Two more albums getting plenty of plays over the past while.
The Kills are another of 2011’s surprises. Yes I had been acutely aware of this duo’s talent but say for a few songs, their albums just never did it for me.
However, latest album Blood Pressures has absolutely blown that assumption to smithereens as they push the parameters of their guitar/drum-machine set-up to its very limit.
Blood Pressures is a fantastic record seeping with clanking, sleazy and dark snarling blues/punk hybrid. It melds the chugging, melancholic dub-tinged skanking rhythm of ‘Satellite’ with the likes of ‘Future Starts Slow’, ‘DNA’ and ‘Nail in My Coffin’ which drip with post-punk guitar riffs and pure aggression. There is even some sultry crooning of the brooding ballad ‘The Last Goodbye’ and ‘Baby Says’.
Blood Pressures really plays to the strengths of Mosshart’s vocals and Hince’s guitar playing, both of which seem effortlessly cool. It is mystifying how just two people can make such a raucous racket, but in no uncertain terms, Blood Pressures is the most complete record of their career.
It seems like an eternity since Arctic Monkeys exploded on to the scene rattling out reckless spiky indie-punk and singing about ‘dancing to electro-pop like a robot from 1984’. 2009’s Humbug, saw them move out of their comfort zone and into darker, weirder terrain proving they had much more in the tank than maybe some had expected.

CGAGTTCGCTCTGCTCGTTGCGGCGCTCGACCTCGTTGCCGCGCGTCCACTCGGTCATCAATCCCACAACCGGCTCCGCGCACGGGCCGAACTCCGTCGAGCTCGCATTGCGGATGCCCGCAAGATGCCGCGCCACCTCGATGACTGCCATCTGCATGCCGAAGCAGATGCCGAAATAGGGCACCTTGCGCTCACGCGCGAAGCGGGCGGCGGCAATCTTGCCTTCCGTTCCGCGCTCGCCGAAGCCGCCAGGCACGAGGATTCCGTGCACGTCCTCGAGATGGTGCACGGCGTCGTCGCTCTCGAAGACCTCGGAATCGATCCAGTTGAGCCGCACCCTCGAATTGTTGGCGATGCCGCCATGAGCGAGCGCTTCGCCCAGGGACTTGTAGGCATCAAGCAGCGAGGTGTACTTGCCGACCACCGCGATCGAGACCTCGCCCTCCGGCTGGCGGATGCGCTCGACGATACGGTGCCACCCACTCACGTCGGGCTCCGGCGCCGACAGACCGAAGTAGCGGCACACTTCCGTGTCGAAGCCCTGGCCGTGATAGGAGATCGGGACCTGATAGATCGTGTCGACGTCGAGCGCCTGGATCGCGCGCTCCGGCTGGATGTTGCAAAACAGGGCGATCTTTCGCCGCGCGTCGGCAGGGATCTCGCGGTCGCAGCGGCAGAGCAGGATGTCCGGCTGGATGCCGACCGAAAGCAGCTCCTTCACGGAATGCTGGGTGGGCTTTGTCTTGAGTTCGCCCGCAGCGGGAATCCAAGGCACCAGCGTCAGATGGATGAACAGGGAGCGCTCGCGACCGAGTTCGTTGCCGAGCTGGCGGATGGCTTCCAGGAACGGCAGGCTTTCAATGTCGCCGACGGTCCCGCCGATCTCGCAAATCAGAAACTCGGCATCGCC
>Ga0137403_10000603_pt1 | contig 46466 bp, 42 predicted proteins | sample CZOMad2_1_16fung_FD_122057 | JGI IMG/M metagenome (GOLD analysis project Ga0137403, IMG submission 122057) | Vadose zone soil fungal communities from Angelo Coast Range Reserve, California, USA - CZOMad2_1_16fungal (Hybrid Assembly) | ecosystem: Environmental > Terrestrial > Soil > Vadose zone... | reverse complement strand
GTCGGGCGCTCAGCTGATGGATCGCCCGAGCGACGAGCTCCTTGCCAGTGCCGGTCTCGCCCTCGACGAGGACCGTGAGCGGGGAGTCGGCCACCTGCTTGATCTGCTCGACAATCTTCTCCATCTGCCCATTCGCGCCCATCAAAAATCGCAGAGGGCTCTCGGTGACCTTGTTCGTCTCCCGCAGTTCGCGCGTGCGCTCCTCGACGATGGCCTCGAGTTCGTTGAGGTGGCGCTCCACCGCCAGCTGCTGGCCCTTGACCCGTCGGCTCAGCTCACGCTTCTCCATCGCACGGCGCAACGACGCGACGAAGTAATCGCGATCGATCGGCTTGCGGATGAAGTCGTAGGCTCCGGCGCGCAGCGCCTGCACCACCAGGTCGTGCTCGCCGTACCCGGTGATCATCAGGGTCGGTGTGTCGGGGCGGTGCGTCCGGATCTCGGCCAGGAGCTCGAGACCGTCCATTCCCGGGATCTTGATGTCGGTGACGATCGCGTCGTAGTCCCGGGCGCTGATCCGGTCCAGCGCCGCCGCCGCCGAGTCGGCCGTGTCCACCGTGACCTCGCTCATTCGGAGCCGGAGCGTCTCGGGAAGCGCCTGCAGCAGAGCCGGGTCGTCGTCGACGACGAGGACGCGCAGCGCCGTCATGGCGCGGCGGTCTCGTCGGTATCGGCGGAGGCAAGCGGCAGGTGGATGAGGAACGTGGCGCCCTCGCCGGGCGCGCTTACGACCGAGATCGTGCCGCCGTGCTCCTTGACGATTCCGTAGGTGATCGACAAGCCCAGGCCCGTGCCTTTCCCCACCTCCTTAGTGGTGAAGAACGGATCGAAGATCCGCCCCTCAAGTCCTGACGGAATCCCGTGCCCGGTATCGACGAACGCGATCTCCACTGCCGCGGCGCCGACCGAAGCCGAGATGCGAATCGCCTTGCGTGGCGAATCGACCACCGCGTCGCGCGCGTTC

Album number four, Suck It And See changes tack quite a bit, it isn’t a step back to the Monkeys of old but yet a further departure. They’ve traded in the kitchen sink approach for swooning swagger, it seems our Alex has found a certain romance and seems pretty content. No surprise the rasp has been reigned in, his vocals ripened into a honeyed croon a la his recent Submarine EP.
The record oozes with warmth and a glowing feeling of sentimentality none more so than Black Treacle’, ‘Suck It And See’ and ‘Reckless Serenade, while ‘Piledriver Waltz’, ‘Love Is A Lazerquest’ and ‘That’s Where You’re Wrong’ are similar but more melancholic. They have found a nice groove, something they are comfortable embracing.
There are dark and dirty rocky moments too like ‘Don’t Sit Down Because I Moved Your Chair’, ‘Library Pictures’ and ‘All My Own Stunts’, which sound much like hangovers from Humbug. ‘That’s Where You’re Wrong’ brings the curtain down in style with a terrific stirring indie-rock rendition (the chords sound remarkably like those from Humanzi’s ‘Out On A Wire’).
The four skinny indie kids from 2006 are growing up fast. In true Arctic’s fashion the music is reflective of their lives, albeit lives that have changed dramatically but the quality remains intact.In 2011, Arctic Monkeys remain as fresh and important as ever. In short Suck It And See is full of beautiful tunes, beautifully played and beautifully produced.